In the output, you will see 10. Now let's try to pass 2 arguments:

    car_a.start(10,20)
    

    In the output, you will see 30.

    Method Overriding

    Method overriding refers to having a method with the same name in the child class as in the parent class. The definition of the method differs in parent and child classes but the name remains the same. Let's take a simple example method overriding in Python.

    # Create Class Vehicle
    class Vehicle:
        def print_details(self):
            print("This is parent Vehicle class method")
    
    # Create Class Car that inherits Vehicle
    class Car(Vehicle):
        def print_details(self):
            print("This is child Car class method")
    
    # Create Class Cycle that inherits Vehicle
    class Cycle(Vehicle):
        def print_details(self):
            print("This is child Cycle class method")
    
    # Class Cycle can also be imlemented like this for showing overriding
    class Cycle(Vehicle,Car):
        pass
    

    In the script above the Car and Cycle classes inherit the Vehicle class. The vehicle class has print_details() method, which is overridden by the child classes. Now if you call the print_details() method, the output will depend upon the object through which the method is being called. Execute the following script to see this concept in action:

    car_a = Vehicle()
    car_a. print_details()
    
    car_b = Car()
    car_b.print_details()
    
    car_c = Cycle()
    car_c.print_details()
    

    The output will look like this:

    This is parent Vehicle class method
    This is child Car class method
    This is child Cycle class method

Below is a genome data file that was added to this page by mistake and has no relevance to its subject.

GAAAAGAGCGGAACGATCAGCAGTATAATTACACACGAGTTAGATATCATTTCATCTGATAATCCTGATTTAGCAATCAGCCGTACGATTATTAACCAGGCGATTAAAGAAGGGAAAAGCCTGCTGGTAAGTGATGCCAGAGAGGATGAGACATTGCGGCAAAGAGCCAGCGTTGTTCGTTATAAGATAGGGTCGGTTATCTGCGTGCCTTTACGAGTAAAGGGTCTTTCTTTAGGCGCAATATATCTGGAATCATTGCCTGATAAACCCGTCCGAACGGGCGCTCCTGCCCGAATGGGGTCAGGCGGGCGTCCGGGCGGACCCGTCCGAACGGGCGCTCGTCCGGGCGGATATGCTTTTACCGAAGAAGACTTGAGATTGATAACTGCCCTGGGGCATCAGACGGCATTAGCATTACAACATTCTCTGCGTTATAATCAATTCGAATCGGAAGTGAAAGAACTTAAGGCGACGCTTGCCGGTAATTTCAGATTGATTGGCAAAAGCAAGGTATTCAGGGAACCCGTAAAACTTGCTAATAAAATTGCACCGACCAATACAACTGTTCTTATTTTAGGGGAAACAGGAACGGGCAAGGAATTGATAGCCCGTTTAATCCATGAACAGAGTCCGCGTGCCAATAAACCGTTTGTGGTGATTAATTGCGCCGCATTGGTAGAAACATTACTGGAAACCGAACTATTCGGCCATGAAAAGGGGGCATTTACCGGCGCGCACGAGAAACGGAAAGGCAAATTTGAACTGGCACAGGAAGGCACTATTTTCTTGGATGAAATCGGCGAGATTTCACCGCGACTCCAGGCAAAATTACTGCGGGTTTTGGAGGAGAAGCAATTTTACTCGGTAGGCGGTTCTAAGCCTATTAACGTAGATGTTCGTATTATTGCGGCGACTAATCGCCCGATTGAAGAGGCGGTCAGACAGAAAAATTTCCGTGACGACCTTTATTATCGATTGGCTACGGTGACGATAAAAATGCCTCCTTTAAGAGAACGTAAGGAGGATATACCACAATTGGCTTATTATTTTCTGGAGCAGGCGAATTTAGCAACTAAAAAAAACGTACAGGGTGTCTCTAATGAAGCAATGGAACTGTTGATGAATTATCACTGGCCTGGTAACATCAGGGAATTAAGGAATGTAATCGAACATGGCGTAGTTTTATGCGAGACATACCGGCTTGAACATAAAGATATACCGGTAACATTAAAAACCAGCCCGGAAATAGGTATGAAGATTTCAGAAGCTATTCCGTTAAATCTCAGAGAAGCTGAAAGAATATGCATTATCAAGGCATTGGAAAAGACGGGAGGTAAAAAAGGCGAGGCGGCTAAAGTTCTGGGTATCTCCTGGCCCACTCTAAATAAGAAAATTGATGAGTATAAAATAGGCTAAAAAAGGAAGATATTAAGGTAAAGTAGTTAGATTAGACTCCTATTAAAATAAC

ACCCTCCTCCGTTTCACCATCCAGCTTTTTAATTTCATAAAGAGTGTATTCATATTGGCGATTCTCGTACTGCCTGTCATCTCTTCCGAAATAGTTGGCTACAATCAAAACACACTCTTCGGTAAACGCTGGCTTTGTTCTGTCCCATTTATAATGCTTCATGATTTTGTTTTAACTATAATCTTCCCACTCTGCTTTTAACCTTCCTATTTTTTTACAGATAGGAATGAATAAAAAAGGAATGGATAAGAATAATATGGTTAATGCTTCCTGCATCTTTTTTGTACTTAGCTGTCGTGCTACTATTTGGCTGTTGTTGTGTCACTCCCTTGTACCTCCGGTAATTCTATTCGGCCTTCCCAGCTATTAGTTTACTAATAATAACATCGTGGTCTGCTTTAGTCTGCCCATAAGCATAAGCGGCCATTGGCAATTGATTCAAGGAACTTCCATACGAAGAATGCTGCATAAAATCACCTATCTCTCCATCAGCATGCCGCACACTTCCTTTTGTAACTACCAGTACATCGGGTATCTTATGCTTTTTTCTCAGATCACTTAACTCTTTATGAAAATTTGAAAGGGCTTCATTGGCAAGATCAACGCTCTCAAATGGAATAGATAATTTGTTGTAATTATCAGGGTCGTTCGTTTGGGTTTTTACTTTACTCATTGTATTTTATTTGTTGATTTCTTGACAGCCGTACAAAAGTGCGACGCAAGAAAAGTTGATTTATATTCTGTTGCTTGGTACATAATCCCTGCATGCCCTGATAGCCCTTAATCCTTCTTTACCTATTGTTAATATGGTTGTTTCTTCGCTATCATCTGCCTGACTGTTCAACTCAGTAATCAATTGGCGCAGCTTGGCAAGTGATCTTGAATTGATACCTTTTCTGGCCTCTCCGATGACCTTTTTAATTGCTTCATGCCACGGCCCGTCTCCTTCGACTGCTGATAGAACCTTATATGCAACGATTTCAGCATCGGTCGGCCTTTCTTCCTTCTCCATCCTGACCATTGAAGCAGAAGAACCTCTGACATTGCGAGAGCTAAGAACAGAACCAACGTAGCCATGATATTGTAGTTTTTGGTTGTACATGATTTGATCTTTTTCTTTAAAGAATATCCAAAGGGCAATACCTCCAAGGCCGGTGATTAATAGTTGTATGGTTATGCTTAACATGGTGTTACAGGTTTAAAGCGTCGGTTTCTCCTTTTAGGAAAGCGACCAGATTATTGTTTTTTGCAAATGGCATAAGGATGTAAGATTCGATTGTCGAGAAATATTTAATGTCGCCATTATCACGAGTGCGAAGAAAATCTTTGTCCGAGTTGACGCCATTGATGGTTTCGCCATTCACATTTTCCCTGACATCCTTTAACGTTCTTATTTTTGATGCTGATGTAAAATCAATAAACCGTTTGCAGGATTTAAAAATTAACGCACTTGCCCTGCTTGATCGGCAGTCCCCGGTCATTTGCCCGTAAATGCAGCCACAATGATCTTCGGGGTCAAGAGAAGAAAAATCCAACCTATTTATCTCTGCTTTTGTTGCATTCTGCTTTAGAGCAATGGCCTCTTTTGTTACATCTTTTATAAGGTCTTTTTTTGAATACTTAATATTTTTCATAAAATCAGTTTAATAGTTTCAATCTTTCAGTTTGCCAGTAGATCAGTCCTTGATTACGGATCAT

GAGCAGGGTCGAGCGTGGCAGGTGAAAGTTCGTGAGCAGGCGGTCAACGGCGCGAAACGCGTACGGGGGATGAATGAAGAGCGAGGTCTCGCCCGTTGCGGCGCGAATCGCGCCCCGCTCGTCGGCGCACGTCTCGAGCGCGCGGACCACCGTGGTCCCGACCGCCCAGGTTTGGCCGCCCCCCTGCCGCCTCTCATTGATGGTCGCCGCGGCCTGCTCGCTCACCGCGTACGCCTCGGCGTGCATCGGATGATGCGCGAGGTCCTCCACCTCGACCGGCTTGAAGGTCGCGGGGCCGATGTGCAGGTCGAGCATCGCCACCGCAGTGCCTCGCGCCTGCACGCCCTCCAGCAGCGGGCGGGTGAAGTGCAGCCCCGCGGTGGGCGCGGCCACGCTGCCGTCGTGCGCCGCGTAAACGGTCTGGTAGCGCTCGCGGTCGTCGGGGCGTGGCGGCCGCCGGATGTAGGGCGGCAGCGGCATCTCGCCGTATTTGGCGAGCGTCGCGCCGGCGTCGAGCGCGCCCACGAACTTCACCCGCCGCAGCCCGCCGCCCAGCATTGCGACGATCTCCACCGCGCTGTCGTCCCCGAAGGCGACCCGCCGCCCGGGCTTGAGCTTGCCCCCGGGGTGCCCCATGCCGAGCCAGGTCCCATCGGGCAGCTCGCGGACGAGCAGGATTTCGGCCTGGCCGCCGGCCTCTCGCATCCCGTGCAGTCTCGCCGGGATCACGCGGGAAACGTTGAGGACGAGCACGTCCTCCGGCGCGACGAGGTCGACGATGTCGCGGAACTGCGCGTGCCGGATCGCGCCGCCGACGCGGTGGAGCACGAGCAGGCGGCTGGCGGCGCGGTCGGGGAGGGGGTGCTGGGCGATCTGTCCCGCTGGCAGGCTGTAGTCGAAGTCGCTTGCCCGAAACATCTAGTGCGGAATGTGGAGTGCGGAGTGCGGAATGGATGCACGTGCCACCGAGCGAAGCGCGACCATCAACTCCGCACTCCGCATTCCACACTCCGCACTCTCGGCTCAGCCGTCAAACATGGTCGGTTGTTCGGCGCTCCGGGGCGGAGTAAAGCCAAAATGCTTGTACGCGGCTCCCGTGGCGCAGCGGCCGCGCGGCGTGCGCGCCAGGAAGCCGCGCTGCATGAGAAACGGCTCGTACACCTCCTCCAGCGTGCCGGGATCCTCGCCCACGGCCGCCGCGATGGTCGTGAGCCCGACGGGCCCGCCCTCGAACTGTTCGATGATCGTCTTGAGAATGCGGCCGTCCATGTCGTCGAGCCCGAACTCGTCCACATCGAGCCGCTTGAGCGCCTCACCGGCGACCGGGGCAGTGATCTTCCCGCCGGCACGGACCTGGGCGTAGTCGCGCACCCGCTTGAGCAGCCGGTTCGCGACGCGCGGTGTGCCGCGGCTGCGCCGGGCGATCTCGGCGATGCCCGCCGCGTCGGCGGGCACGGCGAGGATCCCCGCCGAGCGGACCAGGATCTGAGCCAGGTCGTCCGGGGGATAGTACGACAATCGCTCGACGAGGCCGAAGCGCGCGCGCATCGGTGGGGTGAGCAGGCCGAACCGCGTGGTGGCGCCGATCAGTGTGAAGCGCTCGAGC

You can see that the output is different, although the print_details() method is being called through derived classes of the same base class. However, since the child classes have overridden the parent class method, the methods behave differently.

     

    Access Modifiers - Public, Private and Protected

    Classical object-oriented languages, such as C++ and Java, control the access to class resources by public, private and protected keywords. Private members of a class are denied access from the environment outside the class. They can be handled only from within the class.

    Public members (generally methods declared in a class) are accessible from outside the class. The object of the same class is required to invoke a public method. This arrangement of private instance variables and public methods ensures the principle of data encapsulation.

    Protected members of a class are accessible from within the class and are also available to its sub-classes. No other environment is permitted access to it. This enables specific resources of the parent class to be inherited by the child class.